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Why does RAM copy speed go down with OC? (pics)


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#1 aionaddict

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Posted 04 October 2012 - 14:26

I am thinking about boosting my trusty old e6750 from 3.2 to 3.4 or 3.5 ghz. For some reason when increasing the CPU speed the Ram copy speed goes down. The CPU tests stable at 3.4 ghz and interestingly if I go to 3.5 ghz the Ram copy speed goes back up a bit. Any ideas?

cachemem3.2.png
cachemem3.4.png


#2 Nagisan

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Posted 04 October 2012 - 14:29

It could be due to the higher latency but that is pretty unusual, the memory bus speed goes up but the copy speed (and only the copy speed) drops. I'm guessing latency has something to do with it but I've never full understood RAM overclocking.

EDIT: You could try lowering your latencies back down to where they were (might have to give more voltage to the ram), or put your overclock back to 3.2 Ghz, and increase the latencies to where they are when you go to 3.4 Ghz....that should give you a better direct comparison of how latency affects copy speed (if it does at all).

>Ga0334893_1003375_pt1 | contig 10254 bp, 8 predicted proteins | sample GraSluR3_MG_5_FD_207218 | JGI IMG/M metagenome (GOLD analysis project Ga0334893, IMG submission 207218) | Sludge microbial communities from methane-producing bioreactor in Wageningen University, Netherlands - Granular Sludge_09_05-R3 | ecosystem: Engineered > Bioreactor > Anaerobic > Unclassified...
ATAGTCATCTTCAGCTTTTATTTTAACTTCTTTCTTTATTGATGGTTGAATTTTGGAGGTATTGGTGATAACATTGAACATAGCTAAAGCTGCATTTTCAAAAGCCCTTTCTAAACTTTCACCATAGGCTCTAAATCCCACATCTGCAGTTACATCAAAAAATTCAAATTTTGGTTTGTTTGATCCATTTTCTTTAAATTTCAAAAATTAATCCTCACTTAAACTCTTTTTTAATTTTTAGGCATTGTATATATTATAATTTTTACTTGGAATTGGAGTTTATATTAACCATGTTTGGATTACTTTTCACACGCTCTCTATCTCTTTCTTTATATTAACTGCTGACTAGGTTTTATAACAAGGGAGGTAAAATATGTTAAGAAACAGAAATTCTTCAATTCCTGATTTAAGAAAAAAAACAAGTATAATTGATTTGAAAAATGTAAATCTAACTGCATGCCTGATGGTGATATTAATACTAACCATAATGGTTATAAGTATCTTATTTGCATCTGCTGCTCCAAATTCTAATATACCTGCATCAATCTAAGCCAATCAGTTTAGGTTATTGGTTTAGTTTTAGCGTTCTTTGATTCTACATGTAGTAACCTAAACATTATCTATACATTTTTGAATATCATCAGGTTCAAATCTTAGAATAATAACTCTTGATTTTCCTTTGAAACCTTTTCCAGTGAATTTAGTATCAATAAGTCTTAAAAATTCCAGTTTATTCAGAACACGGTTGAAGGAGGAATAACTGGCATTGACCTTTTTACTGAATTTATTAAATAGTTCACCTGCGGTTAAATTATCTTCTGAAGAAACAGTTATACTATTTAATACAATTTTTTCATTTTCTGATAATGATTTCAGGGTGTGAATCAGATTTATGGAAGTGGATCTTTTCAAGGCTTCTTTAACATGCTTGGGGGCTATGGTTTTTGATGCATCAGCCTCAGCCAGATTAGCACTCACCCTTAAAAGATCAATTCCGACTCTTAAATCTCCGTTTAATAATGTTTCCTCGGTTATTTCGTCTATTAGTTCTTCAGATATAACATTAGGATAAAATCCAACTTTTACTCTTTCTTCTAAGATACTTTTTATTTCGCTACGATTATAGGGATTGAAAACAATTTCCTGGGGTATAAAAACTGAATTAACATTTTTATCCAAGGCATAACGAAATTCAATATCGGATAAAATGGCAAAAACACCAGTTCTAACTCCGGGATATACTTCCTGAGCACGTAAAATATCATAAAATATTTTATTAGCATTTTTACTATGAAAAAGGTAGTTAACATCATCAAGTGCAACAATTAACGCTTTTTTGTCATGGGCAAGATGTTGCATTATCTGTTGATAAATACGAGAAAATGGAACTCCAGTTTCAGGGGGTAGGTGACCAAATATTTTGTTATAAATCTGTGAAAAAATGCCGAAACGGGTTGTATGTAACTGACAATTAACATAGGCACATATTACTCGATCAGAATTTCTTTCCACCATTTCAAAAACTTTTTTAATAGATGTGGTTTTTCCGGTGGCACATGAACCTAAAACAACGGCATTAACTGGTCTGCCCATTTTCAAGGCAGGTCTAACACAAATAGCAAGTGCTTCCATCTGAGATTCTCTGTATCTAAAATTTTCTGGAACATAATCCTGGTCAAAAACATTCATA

EDIT2: From a quick google, latency is basically the wait time between operations (in cycles), so if your ram has a latency of 5 (such as your 3.2Ghz), it will wait 5 cycles between reading and writing. A latency of 6 would wait 6 cycles. Obviously this wouldn't affect read or write speeds, but when copying you are doing more than 1 operation so the longer the wait in-between, the slower the overall copy (when measured over the same amount of time or using the same amount of data).

#3 geekyscott

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Posted 04 October 2012 - 14:31

Possibly something to do with the increased memory timings?

#4 Detection

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Posted 04 October 2012 - 14:38

Possibly the RAM needs some extra juice

#5 OP aionaddict

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Posted 04 October 2012 - 14:48

EDIT2: From a quick google, latency is basically the wait time between operations (in cycles), so if your ram has a latency of 5 (such as your 3.2Ghz), it will wait 5 cycles between reading and writing. A latency of 6 would wait 6 cycles. Obviously this wouldn't affect read or write speeds, but when copying you are doing more than 1 operation so the longer the wait in-between, the slower the overall copy (when measured over the same amount of time or using the same amount of data).


Hmm that sort of makes sense will try looking more into it and experimenting more.

#6 +Zag L.

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Posted 04 October 2012 - 14:50

I'd go with timing issues. When the clock is pushed up, the CAS cycles are most likely not toggling fast enough on all operations to keep up so you land up skipping cycles to move the data.In the copy process you need to read and write and if that may not always able to fit in a single cycle so you land up in a wait state for a cycle.

Just a guess however...

#7 Jason S.

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Posted 04 October 2012 - 15:13

yeah it's absolutely the change in memory timings. I wouldnt care though - you'll benefit more from higher clocks than timings.



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